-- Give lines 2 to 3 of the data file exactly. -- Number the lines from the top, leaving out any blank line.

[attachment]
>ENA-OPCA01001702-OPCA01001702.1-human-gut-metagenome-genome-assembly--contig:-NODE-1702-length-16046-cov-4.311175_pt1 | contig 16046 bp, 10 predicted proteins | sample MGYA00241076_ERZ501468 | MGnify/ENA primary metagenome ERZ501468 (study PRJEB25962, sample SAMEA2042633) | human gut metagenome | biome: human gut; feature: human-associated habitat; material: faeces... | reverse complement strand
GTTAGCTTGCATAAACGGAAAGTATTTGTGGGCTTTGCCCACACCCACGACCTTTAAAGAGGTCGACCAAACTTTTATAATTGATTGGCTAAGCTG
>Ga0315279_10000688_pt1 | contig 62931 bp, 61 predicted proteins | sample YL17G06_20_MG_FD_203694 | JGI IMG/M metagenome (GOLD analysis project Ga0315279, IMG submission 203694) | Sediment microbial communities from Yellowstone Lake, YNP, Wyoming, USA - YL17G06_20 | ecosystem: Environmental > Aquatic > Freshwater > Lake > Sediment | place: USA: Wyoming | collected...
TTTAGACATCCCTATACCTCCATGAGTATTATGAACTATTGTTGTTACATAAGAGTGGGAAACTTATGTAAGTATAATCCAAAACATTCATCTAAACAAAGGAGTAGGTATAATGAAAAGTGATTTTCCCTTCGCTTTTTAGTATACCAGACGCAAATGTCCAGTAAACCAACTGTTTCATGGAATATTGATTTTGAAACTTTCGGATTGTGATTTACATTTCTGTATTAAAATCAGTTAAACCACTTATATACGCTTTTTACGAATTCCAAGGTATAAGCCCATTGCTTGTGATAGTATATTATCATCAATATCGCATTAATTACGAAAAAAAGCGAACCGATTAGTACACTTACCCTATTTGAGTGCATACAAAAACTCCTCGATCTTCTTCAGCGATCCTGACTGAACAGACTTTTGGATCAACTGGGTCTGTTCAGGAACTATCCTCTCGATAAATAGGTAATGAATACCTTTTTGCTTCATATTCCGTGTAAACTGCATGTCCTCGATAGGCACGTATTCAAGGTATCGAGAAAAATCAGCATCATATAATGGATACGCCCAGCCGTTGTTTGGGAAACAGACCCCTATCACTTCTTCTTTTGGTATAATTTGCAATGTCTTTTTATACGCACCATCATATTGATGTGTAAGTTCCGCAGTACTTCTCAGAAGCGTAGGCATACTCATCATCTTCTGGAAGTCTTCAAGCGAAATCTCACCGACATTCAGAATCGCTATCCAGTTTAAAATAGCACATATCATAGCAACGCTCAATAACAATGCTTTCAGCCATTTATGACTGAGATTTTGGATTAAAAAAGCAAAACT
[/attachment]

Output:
GTTAGCTTGCATAAACGGAAAGTATTTGTGGGCTTTGCCCACACCCACGACCTTTAAAGAGGTCGACCAAACTTTTATAATTGATTGGCTAAGCTG
>Ga0315279_10000688_pt1 | contig 62931 bp, 61 predicted proteins | sample YL17G06_20_MG_FD_203694 | JGI IMG/M metagenome (GOLD analysis project Ga0315279, IMG submission 203694) | Sediment microbial communities from Yellowstone Lake, YNP, Wyoming, USA - YL17G06_20 | ecosystem: Environmental > Aquatic > Freshwater > Lake > Sediment | place: USA: Wyoming | collected...